The richest oil-bearing tract of Burma lies in the valley of the Irrawaddy, in the southern portion of the dry zone of the Upper province, at about the 21st parallel of latitude. It has been worked by the natives certainly since the middle of the eighteenth century, but modern boring appliances were not introduced till 1889. The three principal centres of the petroleum-extracting industry are Yenangyaung in Magwe District and Singu in Myingyan District on the eastern bank of the Irrawaddy, and Yenangyat in Pakokku District on its western bank. The oil is obtained partly from wells dug by native labour, but mainly by a system of regular boring carried on by the Burma Oil Company, which purchases the bulk of the oil obtained by the native workers (tivinzas), and pays a royalty to Government of 8 annas per 100 viss (365 lb.) in the case of the older leases and per 40 gallons in the case of the later ones. From the wells the crude oil is conveyed by pipes to tanks on the river bank, where it is pumped into specially constructed flats or floating tanks which are towed by the Irrawaddy Flotilla Company's steamers to Rangoon. Here it is refined in the Oil Company's works at Syriam and Danidaw. In 1903 the value of the Yenangyaung oil extracted was 36-4 lakhs, and of the Yenangyat oil 15 lakhs. The royalty on the output of petroleum was 4^ lakhs in 1 90 1 and 8 lakhs in 1903. The Burma Oil Company has a staff of over 7,000 employes, of whom about 150 are Europeans and Americans. The Rangoon Oil Company works also at Yenangyat and Singu, and oil is won by the Burma Oil Company from the Minbu Oil Company's concessions. Petroleum is also worked in the Akyab and Kyaukpyu Districts of the Arakan Division, but the Arakan fields are not to be compared with those of the dry zone for richness. The total production of kerosene oil in Burma has risen f-om about 10 million gallons in 1893 to 83 million gallons in 1903.

Hitherto jade has been found in paying quantities only in the Myit- kyina District of Upper Burma. It is quarried in the hills during the dry months of the year by Kachins, and is purchased on the spot by Chinese traders, and by them transported in bulk by water and rail, for the most part to Mandalay, where the blocks are cut up. The purchase of the jade in bulk is a highly speculative transaction, as, till it has been sawn up, it is almost impossible to say how much marketable green jade a particular block may contain. Practically all the jade extracted finds its way eventually into China. The right to collect the ad valorem royalty of ■Ty2)\ per cent, on jade-stone is farmed out by Government. In 1 89 1 this right fetched Rs. 55,500. It was then sold annually, but a falling off in the amount paid rendered it advisable to extend the period of letting to three years. In 1899 the triennial lease fetched Rs. 60,350. The industry is not likely to pass out of native hands unless a fresh jade-bearing area is discovered.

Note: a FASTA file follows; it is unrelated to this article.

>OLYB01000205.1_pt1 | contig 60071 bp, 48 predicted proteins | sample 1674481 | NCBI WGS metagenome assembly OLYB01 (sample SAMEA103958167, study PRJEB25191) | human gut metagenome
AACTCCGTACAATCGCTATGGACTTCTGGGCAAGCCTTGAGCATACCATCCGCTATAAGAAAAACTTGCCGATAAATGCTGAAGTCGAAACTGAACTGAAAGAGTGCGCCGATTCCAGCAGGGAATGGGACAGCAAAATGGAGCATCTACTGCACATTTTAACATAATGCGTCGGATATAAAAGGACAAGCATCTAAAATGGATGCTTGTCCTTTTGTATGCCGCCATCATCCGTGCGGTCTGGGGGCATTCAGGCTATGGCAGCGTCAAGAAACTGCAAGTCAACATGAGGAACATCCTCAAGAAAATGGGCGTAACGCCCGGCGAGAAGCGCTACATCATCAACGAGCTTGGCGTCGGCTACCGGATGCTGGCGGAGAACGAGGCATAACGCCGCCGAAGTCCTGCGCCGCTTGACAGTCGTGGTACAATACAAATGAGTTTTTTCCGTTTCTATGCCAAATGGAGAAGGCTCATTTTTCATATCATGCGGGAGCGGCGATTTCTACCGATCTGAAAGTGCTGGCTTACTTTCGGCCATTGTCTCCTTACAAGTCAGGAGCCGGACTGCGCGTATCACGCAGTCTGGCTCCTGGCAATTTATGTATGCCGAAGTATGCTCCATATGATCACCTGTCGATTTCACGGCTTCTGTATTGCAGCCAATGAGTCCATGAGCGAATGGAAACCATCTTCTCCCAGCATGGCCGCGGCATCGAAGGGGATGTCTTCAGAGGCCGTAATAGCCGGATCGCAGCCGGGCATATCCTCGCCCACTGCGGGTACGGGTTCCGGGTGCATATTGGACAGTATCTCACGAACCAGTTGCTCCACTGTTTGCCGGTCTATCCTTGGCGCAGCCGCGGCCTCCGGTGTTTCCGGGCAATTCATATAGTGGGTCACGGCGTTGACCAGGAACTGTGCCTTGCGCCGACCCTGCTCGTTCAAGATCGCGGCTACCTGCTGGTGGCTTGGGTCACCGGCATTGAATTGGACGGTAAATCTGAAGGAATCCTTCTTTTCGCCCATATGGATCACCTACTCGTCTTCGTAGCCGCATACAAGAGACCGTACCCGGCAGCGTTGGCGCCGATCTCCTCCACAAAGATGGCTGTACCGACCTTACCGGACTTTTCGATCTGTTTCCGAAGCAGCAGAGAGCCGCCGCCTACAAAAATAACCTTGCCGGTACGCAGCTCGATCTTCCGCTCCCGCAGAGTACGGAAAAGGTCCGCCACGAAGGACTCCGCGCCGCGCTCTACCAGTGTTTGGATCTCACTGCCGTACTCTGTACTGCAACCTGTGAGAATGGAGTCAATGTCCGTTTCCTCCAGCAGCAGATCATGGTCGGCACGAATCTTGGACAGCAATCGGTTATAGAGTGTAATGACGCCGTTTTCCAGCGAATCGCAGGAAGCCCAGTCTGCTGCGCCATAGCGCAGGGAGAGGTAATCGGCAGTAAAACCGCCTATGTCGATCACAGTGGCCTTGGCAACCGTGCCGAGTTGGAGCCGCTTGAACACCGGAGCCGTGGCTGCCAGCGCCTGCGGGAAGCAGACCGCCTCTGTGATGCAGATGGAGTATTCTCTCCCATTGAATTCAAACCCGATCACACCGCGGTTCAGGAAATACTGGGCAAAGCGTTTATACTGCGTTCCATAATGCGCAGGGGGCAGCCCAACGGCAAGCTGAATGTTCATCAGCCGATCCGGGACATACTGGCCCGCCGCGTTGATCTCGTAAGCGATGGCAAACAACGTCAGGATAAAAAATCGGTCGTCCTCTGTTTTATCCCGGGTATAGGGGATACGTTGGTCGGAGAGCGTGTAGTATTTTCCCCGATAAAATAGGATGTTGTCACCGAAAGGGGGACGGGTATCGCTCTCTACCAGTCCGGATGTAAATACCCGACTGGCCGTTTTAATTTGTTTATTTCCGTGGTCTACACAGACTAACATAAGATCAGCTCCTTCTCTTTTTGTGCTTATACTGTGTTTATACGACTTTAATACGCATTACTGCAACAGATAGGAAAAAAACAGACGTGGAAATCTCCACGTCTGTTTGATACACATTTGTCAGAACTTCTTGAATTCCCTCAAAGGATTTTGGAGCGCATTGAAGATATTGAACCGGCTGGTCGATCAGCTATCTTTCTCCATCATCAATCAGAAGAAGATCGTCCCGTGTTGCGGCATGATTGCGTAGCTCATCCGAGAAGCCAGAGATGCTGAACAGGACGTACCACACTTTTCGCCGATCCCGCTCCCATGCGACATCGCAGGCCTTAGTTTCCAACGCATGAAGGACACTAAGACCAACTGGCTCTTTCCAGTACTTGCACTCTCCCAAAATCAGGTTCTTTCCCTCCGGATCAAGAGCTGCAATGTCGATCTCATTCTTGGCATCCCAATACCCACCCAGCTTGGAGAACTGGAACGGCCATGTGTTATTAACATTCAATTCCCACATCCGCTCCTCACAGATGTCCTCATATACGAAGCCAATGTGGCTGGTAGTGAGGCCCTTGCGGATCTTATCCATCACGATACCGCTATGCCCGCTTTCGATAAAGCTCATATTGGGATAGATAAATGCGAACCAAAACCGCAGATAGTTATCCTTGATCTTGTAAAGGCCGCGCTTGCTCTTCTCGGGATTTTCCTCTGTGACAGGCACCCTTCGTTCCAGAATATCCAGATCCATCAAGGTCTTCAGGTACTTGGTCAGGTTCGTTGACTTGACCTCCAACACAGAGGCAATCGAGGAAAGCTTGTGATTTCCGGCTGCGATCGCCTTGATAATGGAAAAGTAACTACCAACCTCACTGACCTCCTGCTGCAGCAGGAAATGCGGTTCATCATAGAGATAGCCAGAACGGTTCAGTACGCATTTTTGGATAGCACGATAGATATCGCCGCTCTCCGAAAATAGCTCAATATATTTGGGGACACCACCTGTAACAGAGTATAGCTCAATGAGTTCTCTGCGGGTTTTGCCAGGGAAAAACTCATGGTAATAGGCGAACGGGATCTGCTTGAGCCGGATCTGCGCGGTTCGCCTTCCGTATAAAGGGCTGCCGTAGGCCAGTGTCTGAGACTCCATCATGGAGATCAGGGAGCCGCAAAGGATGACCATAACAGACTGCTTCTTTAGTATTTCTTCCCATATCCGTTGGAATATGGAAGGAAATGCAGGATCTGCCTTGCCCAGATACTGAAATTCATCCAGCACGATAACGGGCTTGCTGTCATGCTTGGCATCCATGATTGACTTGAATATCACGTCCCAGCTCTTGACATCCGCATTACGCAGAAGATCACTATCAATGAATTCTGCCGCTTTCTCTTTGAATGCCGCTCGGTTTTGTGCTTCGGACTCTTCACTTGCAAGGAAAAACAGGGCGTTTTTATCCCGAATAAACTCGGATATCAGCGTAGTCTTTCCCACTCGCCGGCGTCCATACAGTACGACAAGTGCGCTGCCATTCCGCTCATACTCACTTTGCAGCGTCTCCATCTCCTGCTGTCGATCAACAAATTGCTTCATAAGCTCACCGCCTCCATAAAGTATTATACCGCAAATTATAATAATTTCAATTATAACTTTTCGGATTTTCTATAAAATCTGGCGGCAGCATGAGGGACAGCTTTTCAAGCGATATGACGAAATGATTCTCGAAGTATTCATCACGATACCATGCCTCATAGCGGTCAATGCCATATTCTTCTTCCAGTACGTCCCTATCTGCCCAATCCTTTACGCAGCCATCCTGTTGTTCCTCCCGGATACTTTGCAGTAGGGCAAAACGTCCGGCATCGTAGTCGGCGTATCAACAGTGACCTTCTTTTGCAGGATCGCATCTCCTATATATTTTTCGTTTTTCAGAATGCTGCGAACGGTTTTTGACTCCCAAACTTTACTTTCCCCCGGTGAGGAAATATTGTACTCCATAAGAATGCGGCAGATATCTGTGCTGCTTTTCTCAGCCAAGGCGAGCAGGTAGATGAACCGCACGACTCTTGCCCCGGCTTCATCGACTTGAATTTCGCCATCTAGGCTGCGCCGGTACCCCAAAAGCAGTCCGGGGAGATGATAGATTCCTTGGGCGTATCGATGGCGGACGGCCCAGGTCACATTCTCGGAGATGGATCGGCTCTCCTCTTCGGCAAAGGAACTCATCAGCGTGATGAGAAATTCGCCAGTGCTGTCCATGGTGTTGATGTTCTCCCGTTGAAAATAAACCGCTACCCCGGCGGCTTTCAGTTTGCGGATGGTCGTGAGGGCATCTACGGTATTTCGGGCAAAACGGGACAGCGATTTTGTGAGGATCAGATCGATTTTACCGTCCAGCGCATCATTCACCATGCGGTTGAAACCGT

Mergui District, in the extreme south of Burma, produces annually about 60 tons of smelted tin, and the neighbouring District of Tavoy about a ton. The methods employed are exclusively Chinese, but three European firms hold concessions. The industry has been carried on for thirty years without great success, and it has been said that much of the tin ore is of very low grade. The chief difficulties are the want of communications, and the fact that the tin-bearing tracts are everywhere covered with dense forest, which make their examination a work of much labour and expense.

The mines from which the amber of Burma is dug are situated beyond the administrative border of Myitkyina District in the extreme north of the Province, where mining operations are conducted on a very small and primitive scale by the natives of the locality. It is possible that in former times the amber area was more productive than it is at the present day.

The production of salt is a purely local industry. Salt is obtained in small quantities by boiling along the sea-coast, as well as here and there in nearly all the Districts of the dry zone of Upper Burma ; but as a rule it is bitter and of poor quality, and is unable to compete with the imported article. The local output of salt in 1900 was estimated at 415,000 cwt. For 1902-3 the estimate was fixed somewhat lower, for a modification in the system of levying duty resulted in the temporary closing of some factories, but 1903-4 showed a rise to 517,000 cwt.